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Current Position:Home » News » Beverages & Alcohol » Topic

UK’s craft beer sector in good health despite crowdfunding reliance

Zoom in font  Zoom out font Published: 2019-01-29  Views: 9
Core Tip: The UK’s craft beer sector has increased its market share in pubs and supermarkets with 430 new businesses opened in the year ended 31 December 2017 but is still too reliant on crowdfunding, says global accountants UHY Hacker Young.
The UK’s craft beer sector has increased its market share in pubs and supermarkets with 430 new businesses opened in the year ended 31 December 2017 but is still too reliant on crowdfunding, says global accountants UHY Hacker Young.

Although Brexit might slow the shift in the UK from big brand beers to premium niche beers, the craft beer market is still some way from peeking.

In 2009-10 UK brewery openings were running at just over 100 per year (101). The market share of craft beers is still below 5% of overall beer sales in the UK compared to 23% in the US.

Craft beer sales have been growing sales at around 90% in the last year versus a decrease in sales of big brand “classic lagers” by 1.3%.

Increased spending power amongst the key ‘millennials’ market (as they age) is thought to be a significant part of this growth.

Reliance on crowdfunding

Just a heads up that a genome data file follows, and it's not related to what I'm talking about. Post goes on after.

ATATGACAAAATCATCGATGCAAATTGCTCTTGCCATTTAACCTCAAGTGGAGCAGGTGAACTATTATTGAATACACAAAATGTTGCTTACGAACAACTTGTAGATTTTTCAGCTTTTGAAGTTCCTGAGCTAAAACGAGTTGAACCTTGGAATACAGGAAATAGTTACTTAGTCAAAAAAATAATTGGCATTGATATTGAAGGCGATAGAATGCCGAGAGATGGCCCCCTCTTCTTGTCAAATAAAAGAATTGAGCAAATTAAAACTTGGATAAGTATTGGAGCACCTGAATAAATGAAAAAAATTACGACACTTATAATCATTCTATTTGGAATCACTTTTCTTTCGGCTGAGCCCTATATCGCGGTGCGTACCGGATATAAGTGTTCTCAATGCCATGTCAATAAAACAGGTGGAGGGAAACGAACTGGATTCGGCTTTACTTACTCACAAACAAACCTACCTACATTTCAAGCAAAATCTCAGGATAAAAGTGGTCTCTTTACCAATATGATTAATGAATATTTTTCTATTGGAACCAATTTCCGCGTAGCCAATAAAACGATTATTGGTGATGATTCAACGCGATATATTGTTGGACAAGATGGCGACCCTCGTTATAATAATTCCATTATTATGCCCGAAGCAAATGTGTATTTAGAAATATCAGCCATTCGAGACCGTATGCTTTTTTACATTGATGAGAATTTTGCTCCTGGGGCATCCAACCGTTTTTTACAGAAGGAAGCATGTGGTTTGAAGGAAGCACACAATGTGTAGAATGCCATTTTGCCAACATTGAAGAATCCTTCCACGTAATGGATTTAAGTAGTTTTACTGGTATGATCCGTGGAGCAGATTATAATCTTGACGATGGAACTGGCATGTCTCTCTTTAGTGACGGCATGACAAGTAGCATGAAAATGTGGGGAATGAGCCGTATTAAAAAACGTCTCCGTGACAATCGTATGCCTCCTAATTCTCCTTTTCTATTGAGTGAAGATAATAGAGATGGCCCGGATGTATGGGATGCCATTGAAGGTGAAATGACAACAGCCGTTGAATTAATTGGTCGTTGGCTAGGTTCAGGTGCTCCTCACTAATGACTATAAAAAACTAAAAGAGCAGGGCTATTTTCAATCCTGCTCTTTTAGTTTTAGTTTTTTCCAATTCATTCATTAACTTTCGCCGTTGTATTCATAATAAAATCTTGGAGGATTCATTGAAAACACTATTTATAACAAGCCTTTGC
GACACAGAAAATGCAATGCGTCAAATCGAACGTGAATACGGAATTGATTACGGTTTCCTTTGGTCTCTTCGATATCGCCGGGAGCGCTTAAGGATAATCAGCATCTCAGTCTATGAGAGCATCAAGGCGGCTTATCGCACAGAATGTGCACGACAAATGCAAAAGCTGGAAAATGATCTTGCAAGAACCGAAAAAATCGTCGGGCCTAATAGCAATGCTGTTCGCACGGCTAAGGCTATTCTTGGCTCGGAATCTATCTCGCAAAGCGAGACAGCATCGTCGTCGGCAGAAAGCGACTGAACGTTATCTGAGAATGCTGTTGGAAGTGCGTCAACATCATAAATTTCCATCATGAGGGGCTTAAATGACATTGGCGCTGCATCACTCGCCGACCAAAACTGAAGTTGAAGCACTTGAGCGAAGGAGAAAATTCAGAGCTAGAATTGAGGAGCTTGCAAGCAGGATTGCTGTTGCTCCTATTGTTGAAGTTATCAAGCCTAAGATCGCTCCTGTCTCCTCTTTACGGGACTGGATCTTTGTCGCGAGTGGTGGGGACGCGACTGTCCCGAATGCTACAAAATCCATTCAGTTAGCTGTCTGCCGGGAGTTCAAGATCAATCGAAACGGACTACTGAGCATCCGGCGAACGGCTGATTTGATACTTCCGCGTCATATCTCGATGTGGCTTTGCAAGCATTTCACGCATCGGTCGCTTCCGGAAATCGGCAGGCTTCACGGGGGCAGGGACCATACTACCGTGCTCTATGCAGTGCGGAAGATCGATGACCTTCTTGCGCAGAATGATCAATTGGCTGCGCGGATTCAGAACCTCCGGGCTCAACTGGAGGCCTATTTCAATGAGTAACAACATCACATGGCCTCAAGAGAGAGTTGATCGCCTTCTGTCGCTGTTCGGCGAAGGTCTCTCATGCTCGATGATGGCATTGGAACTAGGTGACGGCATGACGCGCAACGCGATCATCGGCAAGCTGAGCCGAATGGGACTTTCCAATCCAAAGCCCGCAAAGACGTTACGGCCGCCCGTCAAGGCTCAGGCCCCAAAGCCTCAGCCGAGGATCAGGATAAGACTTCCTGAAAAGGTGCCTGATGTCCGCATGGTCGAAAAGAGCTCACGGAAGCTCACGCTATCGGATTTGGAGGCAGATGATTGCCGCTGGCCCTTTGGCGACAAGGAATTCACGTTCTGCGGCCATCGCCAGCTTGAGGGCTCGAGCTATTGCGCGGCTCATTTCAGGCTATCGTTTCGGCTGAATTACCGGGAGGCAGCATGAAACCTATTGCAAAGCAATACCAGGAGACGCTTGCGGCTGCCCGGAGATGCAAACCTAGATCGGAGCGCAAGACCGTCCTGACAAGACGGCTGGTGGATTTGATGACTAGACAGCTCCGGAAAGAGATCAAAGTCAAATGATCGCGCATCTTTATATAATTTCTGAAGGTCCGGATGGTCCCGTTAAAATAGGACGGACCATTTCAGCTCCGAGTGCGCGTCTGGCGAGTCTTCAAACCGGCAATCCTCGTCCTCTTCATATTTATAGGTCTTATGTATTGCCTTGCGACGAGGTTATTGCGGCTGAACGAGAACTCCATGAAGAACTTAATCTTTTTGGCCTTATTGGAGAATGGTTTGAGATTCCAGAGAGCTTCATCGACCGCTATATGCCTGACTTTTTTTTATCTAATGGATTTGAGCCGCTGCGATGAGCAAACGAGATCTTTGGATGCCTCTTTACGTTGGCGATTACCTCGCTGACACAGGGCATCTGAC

Whilst the craft beer sector has now reached a significant scale funding of these breweries is still relatively hard to come by and many are still having to rely on issuing shares through crowdfunding to expand.

Issuing too many shares to fund company expansion, rather than debt, could see the stake of the original founders diluted away. Debt finance also allows companies to deduct interest from any taxable income.

High street banks have been reluctant to lend to craft breweries as most do not fit their risk profile.

However, James Simmonds Head of Drinks at UHY Hacker Young, says that smaller brewers should be able to access asset-based finance and invoice finance.

Equipment leasing allows breweries to avoid the large down payments required for purchases, which frees up cash for other business expenditures.

“The craft beer industry continues to fizz with hundreds of entrepreneurs looking to tap into high consumer demand,” said Mr Simmonds.

“Breweries face high fixed costs and start-ups tend to burn through cash quickly. That risks giving away too much of their equity before they can start using lower cost bank loans.

“Alternatives like invoice finance or leasing should be considered – these can offer a much more stable form of finance than a bank loan that can be called in at short notice.

 
 
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